With the Brewers imploding faster than the roof of the Metrodome a couple of years ago, it seems more and more apparent that the Brewers are going to sell. And with Zack Greinke pitching out of his mind tonight, it would seem that teams looking to acquire him (quite a few based on tonight’s scout count) would probably try to do so sooner rather than later. That little nugget of information, coupled with the Marlins, Rays possibly joining a seller’s market with the likes of Josh Johnson and James Shields, and Astros trading Wandy Rodriguez to the Pirates tonight, the market for starting pitching could shrink on the Cubs, who are looking to deal Ryan Dempster, Matt Garza, and Paul Maholm.
As it stands with Dempster, he appears to be holding out to join former Cub and friend, Ted Lilly in Los Angeles. Exercising his 10/5 rights to veto a trade could be a detriment to the Cubs because now that it is public knowledge that the Bravos are willing to part with Randall Delgado for a rental player, other teams might try to sweeten the pot for them or try to swoop in a get Delgado for a player of similar stature to Dempster. Meanwhile, the Dodgers are still refusing to part with Zach Lee in a deal for Dempster, which would make losing out on the 22 year old Delgado a tough pill to swallow for the Cubs.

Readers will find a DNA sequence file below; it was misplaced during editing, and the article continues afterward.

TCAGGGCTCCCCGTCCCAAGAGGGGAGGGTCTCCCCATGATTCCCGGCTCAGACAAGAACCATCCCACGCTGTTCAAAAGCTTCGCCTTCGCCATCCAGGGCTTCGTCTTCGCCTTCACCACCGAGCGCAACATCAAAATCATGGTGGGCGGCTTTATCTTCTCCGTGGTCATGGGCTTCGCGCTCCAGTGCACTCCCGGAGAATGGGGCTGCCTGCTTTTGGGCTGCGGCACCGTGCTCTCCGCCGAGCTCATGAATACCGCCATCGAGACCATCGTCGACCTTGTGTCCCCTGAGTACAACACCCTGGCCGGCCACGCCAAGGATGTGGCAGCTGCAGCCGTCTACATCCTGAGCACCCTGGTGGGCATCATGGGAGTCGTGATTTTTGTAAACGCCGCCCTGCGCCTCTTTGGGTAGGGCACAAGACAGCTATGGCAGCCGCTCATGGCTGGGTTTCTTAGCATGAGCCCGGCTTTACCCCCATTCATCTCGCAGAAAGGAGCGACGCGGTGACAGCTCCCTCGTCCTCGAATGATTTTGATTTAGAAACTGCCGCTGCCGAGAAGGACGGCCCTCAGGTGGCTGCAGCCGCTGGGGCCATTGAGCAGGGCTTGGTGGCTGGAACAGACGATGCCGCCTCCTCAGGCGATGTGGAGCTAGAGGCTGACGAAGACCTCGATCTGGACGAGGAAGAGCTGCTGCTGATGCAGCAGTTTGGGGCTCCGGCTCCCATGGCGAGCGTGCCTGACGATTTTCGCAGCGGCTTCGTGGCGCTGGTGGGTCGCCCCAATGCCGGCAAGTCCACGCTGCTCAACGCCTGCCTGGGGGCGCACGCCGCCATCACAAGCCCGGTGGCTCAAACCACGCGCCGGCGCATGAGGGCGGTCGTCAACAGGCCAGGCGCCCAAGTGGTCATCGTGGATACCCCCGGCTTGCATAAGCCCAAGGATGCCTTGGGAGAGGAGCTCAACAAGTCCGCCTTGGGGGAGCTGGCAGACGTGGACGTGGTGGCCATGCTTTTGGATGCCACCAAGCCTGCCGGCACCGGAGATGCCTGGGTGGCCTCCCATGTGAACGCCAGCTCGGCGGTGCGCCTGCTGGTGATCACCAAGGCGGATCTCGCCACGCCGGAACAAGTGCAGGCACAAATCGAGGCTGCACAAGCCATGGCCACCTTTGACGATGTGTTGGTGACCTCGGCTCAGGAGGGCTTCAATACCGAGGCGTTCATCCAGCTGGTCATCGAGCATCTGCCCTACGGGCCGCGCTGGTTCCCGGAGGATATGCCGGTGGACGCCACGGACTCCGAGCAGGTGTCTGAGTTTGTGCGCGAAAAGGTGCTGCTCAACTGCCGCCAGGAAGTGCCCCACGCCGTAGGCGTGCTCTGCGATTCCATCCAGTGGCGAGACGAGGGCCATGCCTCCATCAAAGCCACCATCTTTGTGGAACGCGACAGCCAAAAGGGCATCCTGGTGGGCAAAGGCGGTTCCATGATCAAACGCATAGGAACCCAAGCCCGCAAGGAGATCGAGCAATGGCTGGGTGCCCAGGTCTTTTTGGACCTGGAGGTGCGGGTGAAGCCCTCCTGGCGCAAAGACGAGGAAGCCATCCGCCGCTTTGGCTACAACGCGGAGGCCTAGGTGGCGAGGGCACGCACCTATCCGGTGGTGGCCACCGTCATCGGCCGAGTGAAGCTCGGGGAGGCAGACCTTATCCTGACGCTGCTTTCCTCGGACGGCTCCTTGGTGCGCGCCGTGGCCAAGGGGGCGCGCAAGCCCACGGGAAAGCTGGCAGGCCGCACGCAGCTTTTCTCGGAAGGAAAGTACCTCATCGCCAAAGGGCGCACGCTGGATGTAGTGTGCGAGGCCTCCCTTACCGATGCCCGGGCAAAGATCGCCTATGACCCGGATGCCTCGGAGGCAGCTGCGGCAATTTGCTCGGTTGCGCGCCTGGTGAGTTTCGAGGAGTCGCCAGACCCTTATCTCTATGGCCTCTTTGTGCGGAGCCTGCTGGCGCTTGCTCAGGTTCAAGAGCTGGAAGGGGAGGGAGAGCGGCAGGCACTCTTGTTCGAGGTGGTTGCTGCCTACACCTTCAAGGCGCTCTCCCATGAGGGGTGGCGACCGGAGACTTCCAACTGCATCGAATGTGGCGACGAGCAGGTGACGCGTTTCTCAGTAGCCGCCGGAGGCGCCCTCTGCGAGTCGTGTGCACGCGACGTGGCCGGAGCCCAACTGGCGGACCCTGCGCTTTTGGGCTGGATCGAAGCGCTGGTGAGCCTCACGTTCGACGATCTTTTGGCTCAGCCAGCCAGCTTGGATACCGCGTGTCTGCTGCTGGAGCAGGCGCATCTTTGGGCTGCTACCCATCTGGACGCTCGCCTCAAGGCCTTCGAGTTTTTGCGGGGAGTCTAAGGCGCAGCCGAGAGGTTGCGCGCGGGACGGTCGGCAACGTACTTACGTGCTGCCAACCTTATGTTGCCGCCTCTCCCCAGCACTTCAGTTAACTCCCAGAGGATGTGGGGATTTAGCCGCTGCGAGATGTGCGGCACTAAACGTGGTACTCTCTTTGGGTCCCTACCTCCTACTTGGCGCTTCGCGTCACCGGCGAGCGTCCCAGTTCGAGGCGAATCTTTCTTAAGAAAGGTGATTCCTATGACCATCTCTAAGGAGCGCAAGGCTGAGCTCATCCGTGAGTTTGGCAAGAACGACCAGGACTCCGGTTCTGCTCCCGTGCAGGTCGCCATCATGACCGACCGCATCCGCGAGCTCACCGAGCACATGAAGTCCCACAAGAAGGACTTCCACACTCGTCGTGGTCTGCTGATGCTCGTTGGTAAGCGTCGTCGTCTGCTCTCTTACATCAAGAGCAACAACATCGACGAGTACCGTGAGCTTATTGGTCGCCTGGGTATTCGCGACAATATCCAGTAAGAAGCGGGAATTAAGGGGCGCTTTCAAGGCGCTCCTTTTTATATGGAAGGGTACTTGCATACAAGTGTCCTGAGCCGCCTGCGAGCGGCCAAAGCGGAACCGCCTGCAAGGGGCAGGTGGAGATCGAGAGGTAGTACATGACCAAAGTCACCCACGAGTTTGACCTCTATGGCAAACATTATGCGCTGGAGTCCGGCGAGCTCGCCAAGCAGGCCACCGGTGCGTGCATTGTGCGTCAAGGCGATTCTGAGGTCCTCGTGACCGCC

Matt Garza will not pitch until Monday, at the earliest, it appears. From my perspective, that makes it more unlikely that he gets moved before non-waiver deadline at 3:00 PM central time on Tuesday afternoon. As it stood before, it was widely reported that it was about 50/50 that Garza got moved anyway. With his “arm discomfort” and delayed start until after the weekend, the price might come down on him to a point where the Cubs are more interested in trying to extend Garza than using him as a pawn to add young arms to the minor league system. Rumors floated that the Cubs were looking for two major league ready pitching prospects for Garza, similar to what the Rockies got for Ubaldo Jimenez, which may be too steep a price. Reports today were that the Rangers were looking for an ace type pitcher, and that they don’t see Garza that way. That again, shrinks his market, and I predict he is a Cub for the duration of 2012, if not longer.
Paul Maholm was never going to net a big name prospect. With the Pirates getting Wandy Rodriguez, it seems less and less likely that Maholm gets moved at all, since they were said to be his biggest suitor. It is still possible that he gets moved in the week between now and the deadline, but it doesn’t seem likely that he will during the season. He could be a trade chip for this winter, with a modest $6.5M option for next season. Teams looking to add a back of the rotation lefty might be willing to part with a decent prospect in January for a player like Maholm after the bulk of free agency has concluded. As it stands now, it is hard to envision him going anywhere with so many new names being added to a market that has so few suitors.